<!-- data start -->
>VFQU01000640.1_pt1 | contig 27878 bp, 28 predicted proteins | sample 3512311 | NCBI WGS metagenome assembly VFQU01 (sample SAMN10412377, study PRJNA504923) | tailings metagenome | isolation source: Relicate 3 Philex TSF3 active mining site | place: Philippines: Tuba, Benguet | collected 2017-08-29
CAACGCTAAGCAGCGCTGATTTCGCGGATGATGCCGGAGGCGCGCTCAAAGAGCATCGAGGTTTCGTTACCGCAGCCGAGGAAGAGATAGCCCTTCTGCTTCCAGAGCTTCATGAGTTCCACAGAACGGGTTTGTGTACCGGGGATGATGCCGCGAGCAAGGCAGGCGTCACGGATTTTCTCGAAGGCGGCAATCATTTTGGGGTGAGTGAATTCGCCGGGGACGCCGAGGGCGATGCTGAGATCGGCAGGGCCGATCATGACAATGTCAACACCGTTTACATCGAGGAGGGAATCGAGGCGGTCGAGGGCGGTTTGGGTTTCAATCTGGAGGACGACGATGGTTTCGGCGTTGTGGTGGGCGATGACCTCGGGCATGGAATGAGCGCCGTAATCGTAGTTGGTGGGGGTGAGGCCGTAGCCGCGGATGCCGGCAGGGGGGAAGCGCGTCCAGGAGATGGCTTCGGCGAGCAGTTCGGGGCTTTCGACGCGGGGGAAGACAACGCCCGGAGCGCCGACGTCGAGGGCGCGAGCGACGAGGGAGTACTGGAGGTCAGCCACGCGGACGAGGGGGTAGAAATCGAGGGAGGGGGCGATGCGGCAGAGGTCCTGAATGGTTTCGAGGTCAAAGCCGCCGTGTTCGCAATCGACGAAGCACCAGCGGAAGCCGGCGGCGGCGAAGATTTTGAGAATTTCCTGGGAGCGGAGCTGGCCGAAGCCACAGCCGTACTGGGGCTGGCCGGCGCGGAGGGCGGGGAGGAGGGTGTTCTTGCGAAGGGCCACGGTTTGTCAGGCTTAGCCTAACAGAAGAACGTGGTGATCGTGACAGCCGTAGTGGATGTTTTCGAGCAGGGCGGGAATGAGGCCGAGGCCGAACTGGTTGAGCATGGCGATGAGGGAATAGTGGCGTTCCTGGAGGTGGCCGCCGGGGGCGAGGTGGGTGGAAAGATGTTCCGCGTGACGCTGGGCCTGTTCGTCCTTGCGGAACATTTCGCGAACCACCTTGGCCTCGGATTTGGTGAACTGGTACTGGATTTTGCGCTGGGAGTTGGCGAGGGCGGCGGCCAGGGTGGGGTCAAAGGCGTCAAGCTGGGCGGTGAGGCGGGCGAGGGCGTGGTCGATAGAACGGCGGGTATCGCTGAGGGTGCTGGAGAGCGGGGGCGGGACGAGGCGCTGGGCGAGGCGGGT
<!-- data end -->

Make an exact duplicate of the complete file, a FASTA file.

>VFQU01000640.1_pt1 | contig 27878 bp, 28 predicted proteins | sample 3512311 | NCBI WGS metagenome assembly VFQU01 (sample SAMN10412377, study PRJNA504923) | tailings metagenome | isolation source: Relicate 3 Philex TSF3 active mining site | place: Philippines: Tuba, Benguet | collected 2017-08-29
CAACGCTAAGCAGCGCTGATTTCGCGGATGATGCCGGAGGCGCGCTCAAAGAGCATCGAGGTTTCGTTACCGCAGCCGAGGAAGAGATAGCCCTTCTGCTTCCAGAGCTTCATGAGTTCCACAGAACGGGTTTGTGTACCGGGGATGATGCCGCGAGCAAGGCAGGCGTCACGGATTTTCTCGAAGGCGGCAATCATTTTGGGGTGAGTGAATTCGCCGGGGACGCCGAGGGCGATGCTGAGATCGGCAGGGCCGATCATGACAATGTCAACACCGTTTACATCGAGGAGGGAATCGAGGCGGTCGAGGGCGGTTTGGGTTTCAATCTGGAGGACGACGATGGTTTCGGCGTTGTGGTGGGCGATGACCTCGGGCATGGAATGAGCGCCGTAATCGTAGTTGGTGGGGGTGAGGCCGTAGCCGCGGATGCCGGCAGGGGGGAAGCGCGTCCAGGAGATGGCTTCGGCGAGCAGTTCGGGGCTTTCGACGCGGGGGAAGACAACGCCCGGAGCGCCGACGTCGAGGGCGCGAGCGACGAGGGAGTACTGGAGGTCAGCCACGCGGACGAGGGGGTAGAAATCGAGGGAGGGGGCGATGCGGCAGAGGTCCTGAATGGTTTCGAGGTCAAAGCCGCCGTGTTCGCAATCGACGAAGCACCAGCGGAAGCCGGCGGCGGCGAAGATTTTGAGAATTTCCTGGGAGCGGAGCTGGCCGAAGCCACAGCCGTACTGGGGCTGGCCGGCGCGGAGGGCGGGGAGGAGGGTGTTCTTGCGAAGGGCCACGGTTTGTCAGGCTTAGCCTAACAGAAGAACGTGGTGATCGTGACAGCCGTAGTGGATGTTTTCGAGCAGGGCGGGAATGAGGCCGAGGCCGAACTGGTTGAGCATGGCGATGAGGGAATAGTGGCGTTCCTGGAGGTGGCCGCCGGGGGCGAGGTGGGTGGAAAGATGTTCCGCGTGACGCTGGGCCTGTTCGTCCTTGCGGAACATTTCGCGAACCACCTTGGCCTCGGATTTGGTGAACTGGTACTGGATTTTGCGCTGGGAGTTGGCGAGGGCGGCGGCCAGGGTGGGGTCAAAGGCGTCAAGCTGGGCGGTGAGGCGGGCGAGGGCGTGGTCGATAGAACGGCGGGTATCGCTGAGGGTGCTGGAGAGCGGGGGCGGGACGAGGCGCTGGGCGAGGCGGGT